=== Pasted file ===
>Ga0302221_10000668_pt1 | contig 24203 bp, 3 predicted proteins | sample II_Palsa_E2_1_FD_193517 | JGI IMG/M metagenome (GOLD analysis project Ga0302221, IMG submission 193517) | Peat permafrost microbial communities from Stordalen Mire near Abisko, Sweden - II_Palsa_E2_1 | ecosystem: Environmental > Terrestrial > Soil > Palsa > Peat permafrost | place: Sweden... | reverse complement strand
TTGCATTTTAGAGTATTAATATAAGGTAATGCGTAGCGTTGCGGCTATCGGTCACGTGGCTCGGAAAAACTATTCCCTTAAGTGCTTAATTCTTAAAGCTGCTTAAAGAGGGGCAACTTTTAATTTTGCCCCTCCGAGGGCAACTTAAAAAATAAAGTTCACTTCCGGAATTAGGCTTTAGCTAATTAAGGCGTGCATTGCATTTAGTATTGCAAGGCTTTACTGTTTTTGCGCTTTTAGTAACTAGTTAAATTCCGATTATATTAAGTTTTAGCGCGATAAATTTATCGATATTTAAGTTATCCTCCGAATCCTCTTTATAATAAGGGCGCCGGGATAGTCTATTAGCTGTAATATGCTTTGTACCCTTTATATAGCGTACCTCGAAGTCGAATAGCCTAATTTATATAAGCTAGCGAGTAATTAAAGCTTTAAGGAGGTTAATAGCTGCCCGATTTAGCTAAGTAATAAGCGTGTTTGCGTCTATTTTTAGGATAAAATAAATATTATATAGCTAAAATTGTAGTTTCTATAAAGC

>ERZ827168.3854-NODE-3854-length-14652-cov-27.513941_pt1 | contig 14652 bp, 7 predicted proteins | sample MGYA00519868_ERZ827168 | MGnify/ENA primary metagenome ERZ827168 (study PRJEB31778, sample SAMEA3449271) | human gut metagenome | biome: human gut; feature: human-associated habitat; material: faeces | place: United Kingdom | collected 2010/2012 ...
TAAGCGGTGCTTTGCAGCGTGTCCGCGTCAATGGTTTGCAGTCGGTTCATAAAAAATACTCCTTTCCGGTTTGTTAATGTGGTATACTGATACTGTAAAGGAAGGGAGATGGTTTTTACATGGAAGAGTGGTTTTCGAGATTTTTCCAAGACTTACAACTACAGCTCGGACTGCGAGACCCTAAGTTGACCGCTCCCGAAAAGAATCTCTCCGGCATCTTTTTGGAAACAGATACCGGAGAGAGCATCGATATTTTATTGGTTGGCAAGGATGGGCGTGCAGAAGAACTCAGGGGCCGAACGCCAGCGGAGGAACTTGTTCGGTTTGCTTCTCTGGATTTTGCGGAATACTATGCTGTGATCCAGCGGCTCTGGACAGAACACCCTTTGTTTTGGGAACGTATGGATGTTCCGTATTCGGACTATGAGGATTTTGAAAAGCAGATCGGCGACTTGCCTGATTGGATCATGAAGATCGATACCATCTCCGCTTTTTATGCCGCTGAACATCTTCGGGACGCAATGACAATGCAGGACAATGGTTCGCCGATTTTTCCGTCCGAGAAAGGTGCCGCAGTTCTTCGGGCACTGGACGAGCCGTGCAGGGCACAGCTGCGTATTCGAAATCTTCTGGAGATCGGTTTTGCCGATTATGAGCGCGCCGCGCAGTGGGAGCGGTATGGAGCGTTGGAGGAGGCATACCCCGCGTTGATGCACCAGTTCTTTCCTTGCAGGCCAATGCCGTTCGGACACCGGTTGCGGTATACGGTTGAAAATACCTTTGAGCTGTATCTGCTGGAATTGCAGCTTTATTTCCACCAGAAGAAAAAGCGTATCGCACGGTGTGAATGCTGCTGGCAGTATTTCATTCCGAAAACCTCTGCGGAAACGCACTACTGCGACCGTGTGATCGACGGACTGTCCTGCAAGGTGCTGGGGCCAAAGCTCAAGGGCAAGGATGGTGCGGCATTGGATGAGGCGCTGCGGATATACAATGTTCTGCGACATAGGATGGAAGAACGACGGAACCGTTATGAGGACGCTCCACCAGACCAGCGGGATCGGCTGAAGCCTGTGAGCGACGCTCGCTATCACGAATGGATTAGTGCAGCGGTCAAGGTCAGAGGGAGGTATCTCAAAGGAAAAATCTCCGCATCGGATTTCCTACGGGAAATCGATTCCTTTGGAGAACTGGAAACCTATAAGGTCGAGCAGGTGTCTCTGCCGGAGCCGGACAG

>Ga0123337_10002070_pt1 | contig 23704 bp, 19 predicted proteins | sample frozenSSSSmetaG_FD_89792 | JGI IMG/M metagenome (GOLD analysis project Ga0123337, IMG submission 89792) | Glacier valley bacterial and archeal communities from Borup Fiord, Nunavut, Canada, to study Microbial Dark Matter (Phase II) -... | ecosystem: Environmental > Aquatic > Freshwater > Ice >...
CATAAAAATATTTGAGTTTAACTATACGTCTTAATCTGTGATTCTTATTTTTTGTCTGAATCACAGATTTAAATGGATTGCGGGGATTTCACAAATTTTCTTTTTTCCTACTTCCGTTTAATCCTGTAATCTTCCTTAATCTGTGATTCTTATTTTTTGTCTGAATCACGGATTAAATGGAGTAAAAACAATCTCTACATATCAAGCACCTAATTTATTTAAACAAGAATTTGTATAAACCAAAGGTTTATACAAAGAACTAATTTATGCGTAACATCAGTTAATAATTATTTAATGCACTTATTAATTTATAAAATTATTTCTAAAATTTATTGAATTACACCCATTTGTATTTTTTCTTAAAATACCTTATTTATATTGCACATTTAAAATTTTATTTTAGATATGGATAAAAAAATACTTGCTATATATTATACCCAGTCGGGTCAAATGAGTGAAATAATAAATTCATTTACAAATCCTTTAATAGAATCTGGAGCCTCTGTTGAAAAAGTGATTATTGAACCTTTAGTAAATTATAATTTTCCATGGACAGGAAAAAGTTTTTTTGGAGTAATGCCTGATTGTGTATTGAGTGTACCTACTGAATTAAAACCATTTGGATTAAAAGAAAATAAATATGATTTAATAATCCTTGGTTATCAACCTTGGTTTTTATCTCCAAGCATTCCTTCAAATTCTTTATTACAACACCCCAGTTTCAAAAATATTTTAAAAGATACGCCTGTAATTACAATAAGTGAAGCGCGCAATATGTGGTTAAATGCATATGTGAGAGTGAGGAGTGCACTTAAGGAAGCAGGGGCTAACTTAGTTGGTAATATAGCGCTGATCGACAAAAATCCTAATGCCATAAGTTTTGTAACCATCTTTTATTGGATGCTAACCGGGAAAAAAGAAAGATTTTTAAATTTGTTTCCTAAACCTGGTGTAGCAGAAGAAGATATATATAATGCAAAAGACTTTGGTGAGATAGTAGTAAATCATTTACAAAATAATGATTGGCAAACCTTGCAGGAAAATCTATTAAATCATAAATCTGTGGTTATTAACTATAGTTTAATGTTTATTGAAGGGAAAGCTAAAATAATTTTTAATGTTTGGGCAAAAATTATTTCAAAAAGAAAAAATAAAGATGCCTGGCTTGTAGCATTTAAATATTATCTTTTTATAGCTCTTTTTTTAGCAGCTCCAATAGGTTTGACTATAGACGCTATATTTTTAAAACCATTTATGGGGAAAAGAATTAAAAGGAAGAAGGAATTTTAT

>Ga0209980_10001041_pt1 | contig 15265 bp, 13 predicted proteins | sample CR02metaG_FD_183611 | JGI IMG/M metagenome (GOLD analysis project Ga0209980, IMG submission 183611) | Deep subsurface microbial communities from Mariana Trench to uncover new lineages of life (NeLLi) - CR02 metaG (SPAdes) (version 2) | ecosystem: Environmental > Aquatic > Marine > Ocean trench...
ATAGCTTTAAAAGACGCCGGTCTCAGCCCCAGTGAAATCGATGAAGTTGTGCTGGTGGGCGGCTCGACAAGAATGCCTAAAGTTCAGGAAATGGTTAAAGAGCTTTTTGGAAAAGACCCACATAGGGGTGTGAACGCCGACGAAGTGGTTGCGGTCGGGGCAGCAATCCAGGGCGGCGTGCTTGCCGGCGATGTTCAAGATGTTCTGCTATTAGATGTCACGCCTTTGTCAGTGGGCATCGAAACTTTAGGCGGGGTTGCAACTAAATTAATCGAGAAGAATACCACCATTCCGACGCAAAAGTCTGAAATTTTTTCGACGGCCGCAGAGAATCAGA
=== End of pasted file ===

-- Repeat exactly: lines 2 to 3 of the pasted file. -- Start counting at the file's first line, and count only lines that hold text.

TTGCATTTTAGAGTATTAATATAAGGTAATGCGTAGCGTTGCGGCTATCGGTCACGTGGCTCGGAAAAACTATTCCCTTAAGTGCTTAATTCTTAAAGCTGCTTAAAGAGGGGCAACTTTTAATTTTGCCCCTCCGAGGGCAACTTAAAAAATAAAGTTCACTTCCGGAATTAGGCTTTAGCTAATTAAGGCGTGCATTGCATTTAGTATTGCAAGGCTTTACTGTTTTTGCGCTTTTAGTAACTAGTTAAATTCCGATTATATTAAGTTTTAGCGCGATAAATTTATCGATATTTAAGTTATCCTCCGAATCCTCTTTATAATAAGGGCGCCGGGATAGTCTATTAGCTGTAATATGCTTTGTACCCTTTATATAGCGTACCTCGAAGTCGAATAGCCTAATTTATATAAGCTAGCGAGTAATTAAAGCTTTAAGGAGGTTAATAGCTGCCCGATTTAGCTAAGTAATAAGCGTGTTTGCGTCTATTTTTAGGATAAAATAAATATTATATAGCTAAAATTGTAGTTTCTATAAAGC

>ERZ827168.3854-NODE-3854-length-14652-cov-27.513941_pt1 | contig 14652 bp, 7 predicted proteins | sample MGYA00519868_ERZ827168 | MGnify/ENA primary metagenome ERZ827168 (study PRJEB31778, sample SAMEA3449271) | human gut metagenome | biome: human gut; feature: human-associated habitat; material: faeces | place: United Kingdom | collected 2010/2012 ...